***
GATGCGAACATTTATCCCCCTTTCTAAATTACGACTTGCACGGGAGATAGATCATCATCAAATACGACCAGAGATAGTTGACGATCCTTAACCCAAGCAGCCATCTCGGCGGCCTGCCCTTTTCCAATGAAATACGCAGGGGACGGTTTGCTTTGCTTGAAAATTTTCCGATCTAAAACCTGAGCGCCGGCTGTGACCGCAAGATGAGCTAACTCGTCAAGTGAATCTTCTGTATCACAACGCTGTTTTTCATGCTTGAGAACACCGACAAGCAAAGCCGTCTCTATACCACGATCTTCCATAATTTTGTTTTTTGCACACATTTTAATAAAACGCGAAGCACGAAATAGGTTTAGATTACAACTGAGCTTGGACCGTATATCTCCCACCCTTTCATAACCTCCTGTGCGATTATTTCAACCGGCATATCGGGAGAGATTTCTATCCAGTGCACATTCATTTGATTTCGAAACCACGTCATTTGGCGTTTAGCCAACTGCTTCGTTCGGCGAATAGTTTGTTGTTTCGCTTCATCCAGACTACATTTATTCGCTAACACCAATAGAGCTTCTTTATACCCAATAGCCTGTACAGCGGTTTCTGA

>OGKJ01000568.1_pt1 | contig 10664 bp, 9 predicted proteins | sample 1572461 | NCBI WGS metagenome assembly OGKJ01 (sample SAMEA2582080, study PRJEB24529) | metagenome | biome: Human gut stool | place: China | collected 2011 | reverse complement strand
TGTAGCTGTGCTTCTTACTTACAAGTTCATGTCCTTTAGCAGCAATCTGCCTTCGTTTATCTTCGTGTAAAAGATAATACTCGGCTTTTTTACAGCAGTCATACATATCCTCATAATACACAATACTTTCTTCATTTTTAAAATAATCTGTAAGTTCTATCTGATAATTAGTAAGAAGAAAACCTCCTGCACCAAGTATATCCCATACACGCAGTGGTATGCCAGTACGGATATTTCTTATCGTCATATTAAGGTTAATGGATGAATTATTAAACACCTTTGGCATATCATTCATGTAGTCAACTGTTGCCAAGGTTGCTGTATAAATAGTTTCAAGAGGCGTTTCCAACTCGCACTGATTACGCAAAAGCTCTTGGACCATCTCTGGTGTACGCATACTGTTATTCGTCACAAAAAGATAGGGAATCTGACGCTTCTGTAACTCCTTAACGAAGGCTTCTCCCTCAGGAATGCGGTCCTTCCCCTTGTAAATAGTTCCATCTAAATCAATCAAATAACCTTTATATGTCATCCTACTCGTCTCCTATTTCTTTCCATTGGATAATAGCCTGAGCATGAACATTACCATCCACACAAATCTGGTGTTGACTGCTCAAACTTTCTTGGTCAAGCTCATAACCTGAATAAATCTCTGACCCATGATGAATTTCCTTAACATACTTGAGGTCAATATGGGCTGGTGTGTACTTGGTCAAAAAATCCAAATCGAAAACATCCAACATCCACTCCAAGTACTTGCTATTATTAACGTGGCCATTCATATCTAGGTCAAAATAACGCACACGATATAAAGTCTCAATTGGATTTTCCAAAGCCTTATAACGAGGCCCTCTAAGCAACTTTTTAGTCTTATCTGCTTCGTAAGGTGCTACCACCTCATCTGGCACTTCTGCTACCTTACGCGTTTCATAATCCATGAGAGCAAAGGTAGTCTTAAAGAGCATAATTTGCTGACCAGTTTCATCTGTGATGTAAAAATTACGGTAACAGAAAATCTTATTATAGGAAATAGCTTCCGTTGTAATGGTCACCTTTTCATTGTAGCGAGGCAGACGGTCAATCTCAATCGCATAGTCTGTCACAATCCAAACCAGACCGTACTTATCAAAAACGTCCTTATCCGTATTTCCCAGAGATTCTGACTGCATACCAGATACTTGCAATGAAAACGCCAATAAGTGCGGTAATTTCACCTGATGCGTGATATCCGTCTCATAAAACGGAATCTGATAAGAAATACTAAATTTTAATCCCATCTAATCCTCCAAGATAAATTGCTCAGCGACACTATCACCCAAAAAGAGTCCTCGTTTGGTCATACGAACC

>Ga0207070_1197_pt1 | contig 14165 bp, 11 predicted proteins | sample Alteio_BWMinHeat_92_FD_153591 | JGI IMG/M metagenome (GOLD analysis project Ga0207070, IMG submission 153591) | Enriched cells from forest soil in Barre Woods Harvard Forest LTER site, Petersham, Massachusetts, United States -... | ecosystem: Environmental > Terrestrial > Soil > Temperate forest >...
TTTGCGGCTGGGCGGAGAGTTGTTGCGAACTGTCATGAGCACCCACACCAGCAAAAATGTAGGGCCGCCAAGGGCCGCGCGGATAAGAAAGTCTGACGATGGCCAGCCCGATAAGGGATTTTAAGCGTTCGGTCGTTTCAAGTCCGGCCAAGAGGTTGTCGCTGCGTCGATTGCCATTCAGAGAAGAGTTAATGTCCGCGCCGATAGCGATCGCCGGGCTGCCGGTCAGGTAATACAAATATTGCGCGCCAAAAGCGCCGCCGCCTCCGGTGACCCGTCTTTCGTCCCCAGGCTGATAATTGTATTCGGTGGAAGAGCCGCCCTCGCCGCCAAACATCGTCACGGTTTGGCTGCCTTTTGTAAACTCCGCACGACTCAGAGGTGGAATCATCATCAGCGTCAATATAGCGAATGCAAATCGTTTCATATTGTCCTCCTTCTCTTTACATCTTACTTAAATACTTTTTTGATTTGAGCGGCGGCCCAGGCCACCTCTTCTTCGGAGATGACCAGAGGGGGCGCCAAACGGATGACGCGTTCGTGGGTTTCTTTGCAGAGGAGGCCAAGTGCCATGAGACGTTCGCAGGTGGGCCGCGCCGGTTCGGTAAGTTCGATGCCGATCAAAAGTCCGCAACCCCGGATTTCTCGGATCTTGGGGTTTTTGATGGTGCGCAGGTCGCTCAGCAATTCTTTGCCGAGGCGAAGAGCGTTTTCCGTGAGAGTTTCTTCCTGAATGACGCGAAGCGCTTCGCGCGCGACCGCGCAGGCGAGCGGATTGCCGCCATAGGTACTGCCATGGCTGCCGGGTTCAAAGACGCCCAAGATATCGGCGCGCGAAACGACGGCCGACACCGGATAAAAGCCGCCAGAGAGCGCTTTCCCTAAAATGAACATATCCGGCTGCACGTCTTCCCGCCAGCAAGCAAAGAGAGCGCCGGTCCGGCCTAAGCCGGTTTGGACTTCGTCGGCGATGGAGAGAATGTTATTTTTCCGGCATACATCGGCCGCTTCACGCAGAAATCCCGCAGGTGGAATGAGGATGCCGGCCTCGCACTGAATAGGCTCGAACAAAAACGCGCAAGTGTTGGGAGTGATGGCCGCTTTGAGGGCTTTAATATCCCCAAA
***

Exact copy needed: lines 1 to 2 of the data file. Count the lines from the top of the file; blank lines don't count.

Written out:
GATGCGAACATTTATCCCCCTTTCTAAATTACGACTTGCACGGGAGATAGATCATCATCAAATACGACCAGAGATAGTTGACGATCCTTAACCCAAGCAGCCATCTCGGCGGCCTGCCCTTTTCCAATGAAATACGCAGGGGACGGTTTGCTTTGCTTGAAAATTTTCCGATCTAAAACCTGAGCGCCGGCTGTGACCGCAAGATGAGCTAACTCGTCAAGTGAATCTTCTGTATCACAACGCTGTTTTTCATGCTTGAGAACACCGACAAGCAAAGCCGTCTCTATACCACGATCTTCCATAATTTTGTTTTTTGCACACATTTTAATAAAACGCGAAGCACGAAATAGGTTTAGATTACAACTGAGCTTGGACCGTATATCTCCCACCCTTTCATAACCTCCTGTGCGATTATTTCAACCGGCATATCGGGAGAGATTTCTATCCAGTGCACATTCATTTGATTTCGAAACCACGTCATTTGGCGTTTAGCCAACTGCTTCGTTCGGCGAATAGTTTGTTGTTTCGCTTCATCCAGACTACATTTATTCGCTAACACCAATAGAGCTTCTTTATACCCAATAGCCTGTACAGCGGTTTCTGA

>OGKJ01000568.1_pt1 | contig 10664 bp, 9 predicted proteins | sample 1572461 | NCBI WGS metagenome assembly OGKJ01 (sample SAMEA2582080, study PRJEB24529) | metagenome | biome: Human gut stool | place: China | collected 2011 | reverse complement strand